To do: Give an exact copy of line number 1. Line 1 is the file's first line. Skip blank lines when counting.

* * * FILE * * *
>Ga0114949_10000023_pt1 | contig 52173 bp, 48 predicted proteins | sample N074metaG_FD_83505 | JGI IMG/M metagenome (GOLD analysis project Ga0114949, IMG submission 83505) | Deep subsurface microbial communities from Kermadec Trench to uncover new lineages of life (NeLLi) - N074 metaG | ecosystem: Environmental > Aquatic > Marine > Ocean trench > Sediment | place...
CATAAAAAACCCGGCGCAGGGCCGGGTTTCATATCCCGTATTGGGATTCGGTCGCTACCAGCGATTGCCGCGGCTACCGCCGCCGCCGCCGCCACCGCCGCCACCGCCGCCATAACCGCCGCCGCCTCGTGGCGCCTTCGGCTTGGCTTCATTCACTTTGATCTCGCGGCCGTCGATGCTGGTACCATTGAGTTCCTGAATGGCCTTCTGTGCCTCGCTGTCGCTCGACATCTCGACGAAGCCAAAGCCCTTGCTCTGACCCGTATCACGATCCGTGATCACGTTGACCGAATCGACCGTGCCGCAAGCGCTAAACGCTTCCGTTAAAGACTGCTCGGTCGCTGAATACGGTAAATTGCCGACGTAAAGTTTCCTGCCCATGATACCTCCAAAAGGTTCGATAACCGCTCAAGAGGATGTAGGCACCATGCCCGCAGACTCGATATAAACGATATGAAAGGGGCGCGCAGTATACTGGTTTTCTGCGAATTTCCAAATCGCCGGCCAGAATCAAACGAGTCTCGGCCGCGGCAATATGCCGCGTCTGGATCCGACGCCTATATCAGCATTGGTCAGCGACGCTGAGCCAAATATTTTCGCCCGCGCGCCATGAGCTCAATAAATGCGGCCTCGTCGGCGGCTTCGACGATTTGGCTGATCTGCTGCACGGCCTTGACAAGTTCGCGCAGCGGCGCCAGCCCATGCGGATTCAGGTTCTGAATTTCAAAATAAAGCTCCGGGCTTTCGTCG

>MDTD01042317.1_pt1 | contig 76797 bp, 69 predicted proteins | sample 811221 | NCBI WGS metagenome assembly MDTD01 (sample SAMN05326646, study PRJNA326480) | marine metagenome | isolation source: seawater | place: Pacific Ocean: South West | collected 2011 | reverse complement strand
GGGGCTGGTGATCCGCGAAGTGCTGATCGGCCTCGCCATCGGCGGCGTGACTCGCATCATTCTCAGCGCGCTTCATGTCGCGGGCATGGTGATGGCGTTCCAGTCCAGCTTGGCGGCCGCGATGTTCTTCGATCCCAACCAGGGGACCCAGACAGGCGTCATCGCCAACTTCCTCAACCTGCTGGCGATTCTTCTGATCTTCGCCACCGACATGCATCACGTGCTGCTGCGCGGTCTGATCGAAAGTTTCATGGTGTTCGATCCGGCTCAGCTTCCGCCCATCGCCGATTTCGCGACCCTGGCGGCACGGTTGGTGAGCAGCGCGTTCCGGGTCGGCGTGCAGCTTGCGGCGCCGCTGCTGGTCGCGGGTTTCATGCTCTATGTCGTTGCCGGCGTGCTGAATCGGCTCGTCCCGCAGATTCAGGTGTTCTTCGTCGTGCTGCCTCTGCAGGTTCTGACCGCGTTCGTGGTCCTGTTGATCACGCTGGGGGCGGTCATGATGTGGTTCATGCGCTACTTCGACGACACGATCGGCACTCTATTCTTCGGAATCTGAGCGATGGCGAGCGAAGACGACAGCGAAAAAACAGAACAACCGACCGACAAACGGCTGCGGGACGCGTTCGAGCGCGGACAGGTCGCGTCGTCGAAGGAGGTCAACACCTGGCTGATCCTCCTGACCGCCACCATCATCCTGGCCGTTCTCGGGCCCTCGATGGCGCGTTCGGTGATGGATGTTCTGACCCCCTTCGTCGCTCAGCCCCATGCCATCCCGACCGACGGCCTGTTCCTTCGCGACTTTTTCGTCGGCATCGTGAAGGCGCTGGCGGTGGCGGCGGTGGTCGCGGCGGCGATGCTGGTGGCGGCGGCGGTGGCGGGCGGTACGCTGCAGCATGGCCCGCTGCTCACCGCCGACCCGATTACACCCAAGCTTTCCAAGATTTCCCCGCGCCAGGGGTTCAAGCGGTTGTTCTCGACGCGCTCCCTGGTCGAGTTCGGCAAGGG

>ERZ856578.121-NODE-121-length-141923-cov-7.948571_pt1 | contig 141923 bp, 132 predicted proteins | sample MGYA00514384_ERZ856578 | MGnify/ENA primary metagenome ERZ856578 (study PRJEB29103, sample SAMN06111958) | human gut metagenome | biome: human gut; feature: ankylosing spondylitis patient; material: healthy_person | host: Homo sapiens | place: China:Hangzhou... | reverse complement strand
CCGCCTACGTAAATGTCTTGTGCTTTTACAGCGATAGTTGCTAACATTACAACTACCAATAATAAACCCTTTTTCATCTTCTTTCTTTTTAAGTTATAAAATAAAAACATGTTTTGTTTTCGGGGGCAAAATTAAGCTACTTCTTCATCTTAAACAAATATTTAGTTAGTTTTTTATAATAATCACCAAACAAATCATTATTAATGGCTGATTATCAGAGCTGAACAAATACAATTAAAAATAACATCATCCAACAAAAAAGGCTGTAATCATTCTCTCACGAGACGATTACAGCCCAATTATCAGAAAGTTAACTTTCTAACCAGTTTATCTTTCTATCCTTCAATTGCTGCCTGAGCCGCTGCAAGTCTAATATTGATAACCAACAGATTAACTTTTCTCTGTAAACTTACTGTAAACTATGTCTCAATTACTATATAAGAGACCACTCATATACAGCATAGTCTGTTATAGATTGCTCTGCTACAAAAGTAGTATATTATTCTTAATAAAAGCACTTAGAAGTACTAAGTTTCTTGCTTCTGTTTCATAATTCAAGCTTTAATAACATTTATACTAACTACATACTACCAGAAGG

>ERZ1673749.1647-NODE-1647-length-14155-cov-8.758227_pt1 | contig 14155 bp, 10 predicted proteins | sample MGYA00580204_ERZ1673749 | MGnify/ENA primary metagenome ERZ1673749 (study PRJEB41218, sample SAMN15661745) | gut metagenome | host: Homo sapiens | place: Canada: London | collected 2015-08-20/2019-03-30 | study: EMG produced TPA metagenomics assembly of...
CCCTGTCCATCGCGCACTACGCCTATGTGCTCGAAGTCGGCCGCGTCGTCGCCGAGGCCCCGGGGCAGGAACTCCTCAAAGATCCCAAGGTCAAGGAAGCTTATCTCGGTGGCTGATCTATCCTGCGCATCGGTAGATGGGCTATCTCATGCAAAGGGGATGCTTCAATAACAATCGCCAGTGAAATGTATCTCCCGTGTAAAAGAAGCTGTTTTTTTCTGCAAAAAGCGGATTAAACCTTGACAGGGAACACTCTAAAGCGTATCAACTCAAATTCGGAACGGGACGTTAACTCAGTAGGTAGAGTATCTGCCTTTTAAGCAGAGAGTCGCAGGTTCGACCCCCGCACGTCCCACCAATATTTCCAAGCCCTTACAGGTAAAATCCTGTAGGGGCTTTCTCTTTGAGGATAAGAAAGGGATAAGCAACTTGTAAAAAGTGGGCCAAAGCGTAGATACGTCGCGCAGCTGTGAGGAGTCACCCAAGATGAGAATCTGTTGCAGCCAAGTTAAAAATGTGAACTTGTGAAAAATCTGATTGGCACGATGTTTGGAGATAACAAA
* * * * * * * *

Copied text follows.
>Ga0114949_10000023_pt1 | contig 52173 bp, 48 predicted proteins | sample N074metaG_FD_83505 | JGI IMG/M metagenome (GOLD analysis project Ga0114949, IMG submission 83505) | Deep subsurface microbial communities from Kermadec Trench to uncover new lineages of life (NeLLi) - N074 metaG | ecosystem: Environmental > Aquatic > Marine > Ocean trench > Sediment | place...